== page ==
The Brunswick News Legislative Bureau published a front-page article on December 29 giving an assessment of the “rocky road to health reform” in New Brunswick. In it they cited the major goals set by government and showed how Covid has been a set back to reform but how in the pandemic the province eventually was able to break down some silos to get things moving a bit faster.
It was noted, however, that some influential advocacy groups still express skepticism, particularly on the nursing situation.
A subsequent article by Sarah Seeley on January 3 observed the angst being felt by people waiting for access to primary care services including new residents in New Brunswick who have waited three years. The technological measures introduced by government that largely revolve around “virtual care” are stop-gap measures at best and are no substitute for having a relationship with a Primary Care Service provider, be that a physician, nurse practitioner, or an integrated primary health clinic.
Then over the Christmas break, many people in the United States were aghast as Southwest Airlines, challenged, as were other airlines, with the heavy weather issues, cancelled thousands of flights each day for several days leaving tens of thousands of travelers with totally compromised family plans at this important time of year. This happened while Delta and American had minor issues but largely got their passengers to their destinations.
Tom Demerly was a pilot for Southwest for 35 years and wrote an amazing analysis of the organizational history of the Airline. The gist of it is: this crisis, impacting tens of thousands of people and causing such corporate embarrassment, did not just happen. While the organization had a brilliant beginning and was strong for many years, the organization lost its focus with change of leadership and essential corporate investments in infrastructure were not made. This is, in his judgement, in stark contrast to the other major airlines that fly successfully because of major investments in modern scheduling systems for passengers and staff.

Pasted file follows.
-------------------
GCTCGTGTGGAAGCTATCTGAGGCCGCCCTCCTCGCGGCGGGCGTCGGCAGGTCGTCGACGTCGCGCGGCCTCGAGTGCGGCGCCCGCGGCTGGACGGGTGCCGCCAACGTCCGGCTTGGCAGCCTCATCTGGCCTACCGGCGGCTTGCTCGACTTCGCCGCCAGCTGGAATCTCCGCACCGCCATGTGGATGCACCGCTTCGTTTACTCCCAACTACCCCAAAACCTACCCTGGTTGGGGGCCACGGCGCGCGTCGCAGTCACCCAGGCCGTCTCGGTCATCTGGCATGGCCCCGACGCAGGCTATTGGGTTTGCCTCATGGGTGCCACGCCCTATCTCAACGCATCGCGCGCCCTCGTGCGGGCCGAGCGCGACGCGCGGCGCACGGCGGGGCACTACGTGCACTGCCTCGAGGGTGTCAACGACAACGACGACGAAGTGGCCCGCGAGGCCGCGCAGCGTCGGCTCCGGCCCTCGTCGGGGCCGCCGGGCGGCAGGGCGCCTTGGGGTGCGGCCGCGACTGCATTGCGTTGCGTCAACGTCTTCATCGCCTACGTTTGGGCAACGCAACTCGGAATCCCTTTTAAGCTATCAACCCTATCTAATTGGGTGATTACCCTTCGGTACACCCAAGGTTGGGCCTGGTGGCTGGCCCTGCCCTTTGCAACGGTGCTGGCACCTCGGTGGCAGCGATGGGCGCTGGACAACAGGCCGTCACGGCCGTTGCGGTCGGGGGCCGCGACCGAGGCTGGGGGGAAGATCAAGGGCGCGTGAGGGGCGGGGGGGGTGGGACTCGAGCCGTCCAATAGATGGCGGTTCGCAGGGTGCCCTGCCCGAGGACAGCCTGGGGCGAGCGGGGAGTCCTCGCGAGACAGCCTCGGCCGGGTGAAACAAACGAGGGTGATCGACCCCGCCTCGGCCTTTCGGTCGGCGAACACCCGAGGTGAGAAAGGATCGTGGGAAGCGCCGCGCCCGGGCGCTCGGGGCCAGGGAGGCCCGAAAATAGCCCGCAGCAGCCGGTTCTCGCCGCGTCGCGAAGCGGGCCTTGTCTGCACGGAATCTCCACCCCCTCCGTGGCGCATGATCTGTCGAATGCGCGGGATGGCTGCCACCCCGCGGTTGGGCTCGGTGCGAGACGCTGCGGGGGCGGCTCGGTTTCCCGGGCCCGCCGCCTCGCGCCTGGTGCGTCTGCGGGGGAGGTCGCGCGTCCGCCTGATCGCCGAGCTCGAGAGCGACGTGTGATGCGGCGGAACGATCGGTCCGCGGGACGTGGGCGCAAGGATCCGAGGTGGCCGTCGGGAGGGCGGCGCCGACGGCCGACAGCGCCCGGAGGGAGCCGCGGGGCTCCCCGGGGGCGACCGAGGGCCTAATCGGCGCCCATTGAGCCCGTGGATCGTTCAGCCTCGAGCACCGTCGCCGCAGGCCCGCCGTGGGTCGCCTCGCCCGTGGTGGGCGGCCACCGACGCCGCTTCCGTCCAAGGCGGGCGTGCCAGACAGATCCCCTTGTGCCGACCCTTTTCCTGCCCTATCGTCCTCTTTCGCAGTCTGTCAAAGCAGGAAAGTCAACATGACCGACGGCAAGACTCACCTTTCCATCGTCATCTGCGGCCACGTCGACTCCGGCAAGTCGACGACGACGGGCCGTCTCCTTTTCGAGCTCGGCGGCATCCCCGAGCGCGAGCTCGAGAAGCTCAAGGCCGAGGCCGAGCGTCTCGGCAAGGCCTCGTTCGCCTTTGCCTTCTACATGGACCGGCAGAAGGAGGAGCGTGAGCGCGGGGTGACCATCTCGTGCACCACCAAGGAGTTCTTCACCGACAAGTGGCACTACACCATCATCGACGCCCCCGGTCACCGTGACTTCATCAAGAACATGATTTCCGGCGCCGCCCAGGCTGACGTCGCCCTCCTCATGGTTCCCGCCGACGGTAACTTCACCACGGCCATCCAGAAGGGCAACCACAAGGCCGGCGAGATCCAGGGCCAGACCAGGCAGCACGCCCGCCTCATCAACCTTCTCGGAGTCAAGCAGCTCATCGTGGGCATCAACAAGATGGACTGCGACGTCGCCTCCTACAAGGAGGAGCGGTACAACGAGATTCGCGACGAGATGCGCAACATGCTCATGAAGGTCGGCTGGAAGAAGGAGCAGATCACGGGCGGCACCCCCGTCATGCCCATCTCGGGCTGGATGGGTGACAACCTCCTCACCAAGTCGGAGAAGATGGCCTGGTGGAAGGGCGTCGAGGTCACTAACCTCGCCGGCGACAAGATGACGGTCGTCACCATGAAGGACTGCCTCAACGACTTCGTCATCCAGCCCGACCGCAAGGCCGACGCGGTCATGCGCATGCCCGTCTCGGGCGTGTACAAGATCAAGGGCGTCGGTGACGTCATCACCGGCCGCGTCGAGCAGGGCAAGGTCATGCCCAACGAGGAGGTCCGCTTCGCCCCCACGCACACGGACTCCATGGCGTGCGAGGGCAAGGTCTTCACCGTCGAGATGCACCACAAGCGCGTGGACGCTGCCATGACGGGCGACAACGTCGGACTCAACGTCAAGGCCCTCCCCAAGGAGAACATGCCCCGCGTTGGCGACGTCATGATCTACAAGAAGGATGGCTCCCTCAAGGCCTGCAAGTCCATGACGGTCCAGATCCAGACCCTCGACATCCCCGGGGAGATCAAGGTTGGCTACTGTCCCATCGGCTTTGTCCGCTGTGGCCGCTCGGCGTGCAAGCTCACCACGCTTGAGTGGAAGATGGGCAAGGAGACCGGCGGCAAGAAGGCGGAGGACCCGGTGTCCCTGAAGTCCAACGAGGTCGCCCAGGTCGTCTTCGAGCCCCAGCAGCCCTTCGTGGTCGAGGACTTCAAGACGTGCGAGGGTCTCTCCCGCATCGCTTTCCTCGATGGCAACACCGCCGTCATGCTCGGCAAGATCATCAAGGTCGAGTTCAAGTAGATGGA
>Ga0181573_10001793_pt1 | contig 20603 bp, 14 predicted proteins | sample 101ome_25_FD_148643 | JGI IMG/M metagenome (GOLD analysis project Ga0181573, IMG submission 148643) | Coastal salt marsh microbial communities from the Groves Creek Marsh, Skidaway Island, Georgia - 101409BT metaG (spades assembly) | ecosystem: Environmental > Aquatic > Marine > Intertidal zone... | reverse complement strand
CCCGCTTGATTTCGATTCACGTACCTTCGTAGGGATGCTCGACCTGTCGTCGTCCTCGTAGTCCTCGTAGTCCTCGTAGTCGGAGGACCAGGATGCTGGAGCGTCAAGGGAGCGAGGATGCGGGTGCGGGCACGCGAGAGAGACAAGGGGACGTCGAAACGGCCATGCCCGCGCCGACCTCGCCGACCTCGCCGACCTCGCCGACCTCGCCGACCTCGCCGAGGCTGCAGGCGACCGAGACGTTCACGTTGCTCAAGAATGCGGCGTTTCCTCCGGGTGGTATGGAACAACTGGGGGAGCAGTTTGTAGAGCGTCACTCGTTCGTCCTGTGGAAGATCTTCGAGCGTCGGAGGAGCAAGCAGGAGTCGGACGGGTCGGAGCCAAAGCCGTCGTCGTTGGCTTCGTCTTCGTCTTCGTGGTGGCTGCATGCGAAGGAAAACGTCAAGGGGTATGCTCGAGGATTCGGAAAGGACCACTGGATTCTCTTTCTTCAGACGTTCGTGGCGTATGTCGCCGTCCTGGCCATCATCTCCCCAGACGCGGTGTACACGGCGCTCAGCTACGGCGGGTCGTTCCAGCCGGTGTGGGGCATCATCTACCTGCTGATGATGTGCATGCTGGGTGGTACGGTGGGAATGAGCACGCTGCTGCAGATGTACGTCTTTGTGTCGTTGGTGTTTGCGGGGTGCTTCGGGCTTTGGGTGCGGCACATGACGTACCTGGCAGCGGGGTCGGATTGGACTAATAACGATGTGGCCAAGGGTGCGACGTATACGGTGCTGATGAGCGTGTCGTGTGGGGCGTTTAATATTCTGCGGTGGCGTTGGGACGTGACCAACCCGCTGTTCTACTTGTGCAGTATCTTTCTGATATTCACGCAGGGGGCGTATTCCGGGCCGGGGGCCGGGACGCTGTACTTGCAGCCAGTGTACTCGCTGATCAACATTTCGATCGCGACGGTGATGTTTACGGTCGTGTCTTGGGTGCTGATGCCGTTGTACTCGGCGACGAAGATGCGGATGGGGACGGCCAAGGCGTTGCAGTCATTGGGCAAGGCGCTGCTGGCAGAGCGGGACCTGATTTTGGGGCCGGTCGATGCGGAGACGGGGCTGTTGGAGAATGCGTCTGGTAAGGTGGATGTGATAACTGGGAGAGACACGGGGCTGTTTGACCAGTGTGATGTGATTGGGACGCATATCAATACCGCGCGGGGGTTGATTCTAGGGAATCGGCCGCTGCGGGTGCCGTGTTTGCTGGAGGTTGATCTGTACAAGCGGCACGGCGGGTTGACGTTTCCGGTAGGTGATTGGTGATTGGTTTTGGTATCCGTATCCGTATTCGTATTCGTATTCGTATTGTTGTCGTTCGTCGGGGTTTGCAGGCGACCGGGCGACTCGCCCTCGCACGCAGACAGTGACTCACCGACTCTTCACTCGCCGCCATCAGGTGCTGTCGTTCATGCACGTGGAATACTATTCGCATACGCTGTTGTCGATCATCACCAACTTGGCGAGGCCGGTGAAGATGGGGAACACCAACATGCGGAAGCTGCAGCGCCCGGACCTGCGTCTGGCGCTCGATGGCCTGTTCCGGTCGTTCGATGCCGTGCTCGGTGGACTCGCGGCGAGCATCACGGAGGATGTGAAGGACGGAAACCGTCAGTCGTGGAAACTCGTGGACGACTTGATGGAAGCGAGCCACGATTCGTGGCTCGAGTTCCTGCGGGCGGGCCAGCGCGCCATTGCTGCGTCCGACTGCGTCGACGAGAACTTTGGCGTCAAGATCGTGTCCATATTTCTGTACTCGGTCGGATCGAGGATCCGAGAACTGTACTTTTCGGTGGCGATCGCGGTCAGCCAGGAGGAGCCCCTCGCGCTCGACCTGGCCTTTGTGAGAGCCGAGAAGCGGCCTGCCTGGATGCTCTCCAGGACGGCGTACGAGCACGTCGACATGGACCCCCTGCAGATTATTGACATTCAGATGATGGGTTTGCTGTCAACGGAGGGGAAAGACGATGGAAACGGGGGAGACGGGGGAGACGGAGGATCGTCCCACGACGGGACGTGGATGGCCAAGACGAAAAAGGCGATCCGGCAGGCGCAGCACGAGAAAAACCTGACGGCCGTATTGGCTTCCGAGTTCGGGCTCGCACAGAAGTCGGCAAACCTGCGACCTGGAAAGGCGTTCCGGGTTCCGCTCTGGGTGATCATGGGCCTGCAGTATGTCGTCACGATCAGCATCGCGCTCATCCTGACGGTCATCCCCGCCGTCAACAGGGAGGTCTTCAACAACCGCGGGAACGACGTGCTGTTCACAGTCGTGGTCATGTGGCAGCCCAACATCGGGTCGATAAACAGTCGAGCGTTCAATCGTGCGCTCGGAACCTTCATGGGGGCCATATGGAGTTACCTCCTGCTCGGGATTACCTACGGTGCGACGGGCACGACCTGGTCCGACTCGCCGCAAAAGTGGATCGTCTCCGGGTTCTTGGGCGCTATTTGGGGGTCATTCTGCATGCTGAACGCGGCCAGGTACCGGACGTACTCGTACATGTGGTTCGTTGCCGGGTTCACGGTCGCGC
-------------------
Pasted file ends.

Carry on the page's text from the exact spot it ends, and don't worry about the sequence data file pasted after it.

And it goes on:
As I read his account, it struck me that health and long term care in New Brunswick has had a somewhat similar story: strong beginnings, commencement of major overhaul, then loss of focus. The issues in Emergency Departments, Primary Care, Information processing, Surgical backlogs, Nursing and other health human resources did not just suddenly happen. Looking carefully at the history, major changes have been called for in each of those areas as well as the governance models for decades. A shortage of family physicians is nothing new and the roots of the issue go back 20 years, for instance, and similarly with nursing issues.
R. Buckminster Fuller, that great architect, systems theorist, philosopher and futurist, said: “you never change things by fighting the existing reality. To change something, build a new model that makes the existing model obsolete.”